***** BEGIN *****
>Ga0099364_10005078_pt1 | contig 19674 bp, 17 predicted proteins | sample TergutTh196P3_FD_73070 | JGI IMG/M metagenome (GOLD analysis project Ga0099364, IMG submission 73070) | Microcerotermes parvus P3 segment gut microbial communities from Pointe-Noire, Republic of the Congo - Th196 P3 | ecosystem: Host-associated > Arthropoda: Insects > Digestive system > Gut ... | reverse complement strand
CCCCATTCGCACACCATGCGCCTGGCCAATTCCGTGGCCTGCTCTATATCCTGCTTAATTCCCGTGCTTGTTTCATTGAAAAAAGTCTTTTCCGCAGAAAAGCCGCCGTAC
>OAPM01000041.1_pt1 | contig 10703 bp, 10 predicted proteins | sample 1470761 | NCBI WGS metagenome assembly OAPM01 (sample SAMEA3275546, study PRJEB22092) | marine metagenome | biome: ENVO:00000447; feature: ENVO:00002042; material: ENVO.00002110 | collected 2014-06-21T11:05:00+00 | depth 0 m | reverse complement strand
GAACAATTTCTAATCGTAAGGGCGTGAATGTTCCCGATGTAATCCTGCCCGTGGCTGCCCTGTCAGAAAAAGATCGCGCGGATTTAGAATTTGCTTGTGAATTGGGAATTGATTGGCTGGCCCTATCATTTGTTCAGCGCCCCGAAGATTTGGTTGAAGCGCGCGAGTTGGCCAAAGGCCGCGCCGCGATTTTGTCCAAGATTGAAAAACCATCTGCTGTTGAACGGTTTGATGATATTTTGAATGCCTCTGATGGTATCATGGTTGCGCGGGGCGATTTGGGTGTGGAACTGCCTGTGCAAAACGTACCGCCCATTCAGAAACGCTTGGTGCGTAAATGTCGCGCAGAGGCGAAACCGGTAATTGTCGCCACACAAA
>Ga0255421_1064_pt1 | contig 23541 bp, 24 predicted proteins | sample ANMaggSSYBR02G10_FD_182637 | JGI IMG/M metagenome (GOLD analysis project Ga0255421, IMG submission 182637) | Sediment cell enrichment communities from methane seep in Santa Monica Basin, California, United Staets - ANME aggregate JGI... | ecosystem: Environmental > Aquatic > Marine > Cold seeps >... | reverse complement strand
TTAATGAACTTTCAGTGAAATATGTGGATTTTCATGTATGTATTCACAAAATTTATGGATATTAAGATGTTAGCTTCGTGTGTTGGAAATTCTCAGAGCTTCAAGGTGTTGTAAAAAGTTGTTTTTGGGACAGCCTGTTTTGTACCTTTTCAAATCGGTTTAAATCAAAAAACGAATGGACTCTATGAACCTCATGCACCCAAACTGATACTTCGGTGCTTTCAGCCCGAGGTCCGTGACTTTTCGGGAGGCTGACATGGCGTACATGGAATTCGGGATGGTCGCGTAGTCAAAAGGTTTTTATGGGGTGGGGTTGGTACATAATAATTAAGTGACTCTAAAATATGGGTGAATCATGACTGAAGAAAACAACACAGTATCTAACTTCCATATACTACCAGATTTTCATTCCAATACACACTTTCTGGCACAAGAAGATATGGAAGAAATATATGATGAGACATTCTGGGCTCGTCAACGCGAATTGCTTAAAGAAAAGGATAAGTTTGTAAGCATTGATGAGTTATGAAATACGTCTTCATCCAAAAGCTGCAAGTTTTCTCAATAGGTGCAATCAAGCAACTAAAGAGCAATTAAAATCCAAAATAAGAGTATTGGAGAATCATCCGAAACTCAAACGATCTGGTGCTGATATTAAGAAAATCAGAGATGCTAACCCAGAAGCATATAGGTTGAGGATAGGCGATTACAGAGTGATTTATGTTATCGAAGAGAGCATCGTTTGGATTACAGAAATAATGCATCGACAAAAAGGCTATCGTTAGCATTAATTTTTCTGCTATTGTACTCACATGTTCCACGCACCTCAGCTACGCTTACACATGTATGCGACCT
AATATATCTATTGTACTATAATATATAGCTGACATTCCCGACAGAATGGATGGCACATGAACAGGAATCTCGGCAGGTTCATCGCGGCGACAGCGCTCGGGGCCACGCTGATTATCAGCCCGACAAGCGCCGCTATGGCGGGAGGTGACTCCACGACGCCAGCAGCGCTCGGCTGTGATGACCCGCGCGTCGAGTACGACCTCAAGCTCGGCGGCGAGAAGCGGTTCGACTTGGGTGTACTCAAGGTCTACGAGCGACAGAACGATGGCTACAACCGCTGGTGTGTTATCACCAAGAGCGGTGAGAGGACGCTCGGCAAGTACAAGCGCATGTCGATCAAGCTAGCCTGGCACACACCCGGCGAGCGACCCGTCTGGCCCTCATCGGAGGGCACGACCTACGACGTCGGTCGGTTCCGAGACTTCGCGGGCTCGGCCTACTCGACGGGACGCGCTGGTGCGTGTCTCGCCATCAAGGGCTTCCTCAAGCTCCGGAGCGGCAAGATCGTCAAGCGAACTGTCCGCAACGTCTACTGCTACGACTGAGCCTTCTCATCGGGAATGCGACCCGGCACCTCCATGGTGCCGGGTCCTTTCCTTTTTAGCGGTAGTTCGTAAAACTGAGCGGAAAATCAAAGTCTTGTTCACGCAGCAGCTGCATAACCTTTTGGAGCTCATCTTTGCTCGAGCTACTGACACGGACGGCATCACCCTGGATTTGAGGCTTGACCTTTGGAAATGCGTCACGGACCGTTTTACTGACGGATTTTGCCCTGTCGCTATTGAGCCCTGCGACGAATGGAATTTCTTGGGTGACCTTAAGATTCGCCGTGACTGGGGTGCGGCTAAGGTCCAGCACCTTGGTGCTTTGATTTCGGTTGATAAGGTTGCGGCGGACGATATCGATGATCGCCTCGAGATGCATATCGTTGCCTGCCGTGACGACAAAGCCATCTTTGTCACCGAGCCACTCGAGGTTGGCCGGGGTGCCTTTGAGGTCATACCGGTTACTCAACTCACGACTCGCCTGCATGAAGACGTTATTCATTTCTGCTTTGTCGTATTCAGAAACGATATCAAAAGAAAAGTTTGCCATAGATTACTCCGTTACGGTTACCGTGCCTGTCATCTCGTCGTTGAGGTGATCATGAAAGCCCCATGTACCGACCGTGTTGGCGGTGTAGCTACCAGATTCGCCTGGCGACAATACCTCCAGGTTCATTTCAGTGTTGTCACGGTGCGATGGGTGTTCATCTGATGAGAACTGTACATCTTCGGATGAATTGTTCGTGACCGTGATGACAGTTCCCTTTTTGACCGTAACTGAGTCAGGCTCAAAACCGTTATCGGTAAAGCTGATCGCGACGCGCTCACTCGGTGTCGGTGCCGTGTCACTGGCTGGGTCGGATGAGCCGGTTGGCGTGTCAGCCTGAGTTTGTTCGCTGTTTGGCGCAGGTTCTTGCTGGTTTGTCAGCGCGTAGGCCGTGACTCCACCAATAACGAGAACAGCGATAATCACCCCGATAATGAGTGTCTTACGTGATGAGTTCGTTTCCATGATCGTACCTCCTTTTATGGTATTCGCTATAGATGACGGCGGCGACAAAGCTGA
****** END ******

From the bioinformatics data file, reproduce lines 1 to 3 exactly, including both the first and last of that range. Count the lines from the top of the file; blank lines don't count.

>Ga0099364_10005078_pt1 | contig 19674 bp, 17 predicted proteins | sample TergutTh196P3_FD_73070 | JGI IMG/M metagenome (GOLD analysis project Ga0099364, IMG submission 73070) | Microcerotermes parvus P3 segment gut microbial communities from Pointe-Noire, Republic of the Congo - Th196 P3 | ecosystem: Host-associated > Arthropoda: Insects > Digestive system > Gut ... | reverse complement strand
CCCCATTCGCACACCATGCGCCTGGCCAATTCCGTGGCCTGCTCTATATCCTGCTTAATTCCCGTGCTTGTTTCATTGAAAAAAGTCTTTTCCGCAGAAAAGCCGCCGTAC
>OAPM01000041.1_pt1 | contig 10703 bp, 10 predicted proteins | sample 1470761 | NCBI WGS metagenome assembly OAPM01 (sample SAMEA3275546, study PRJEB22092) | marine metagenome | biome: ENVO:00000447; feature: ENVO:00002042; material: ENVO.00002110 | collected 2014-06-21T11:05:00+00 | depth 0 m | reverse complement strand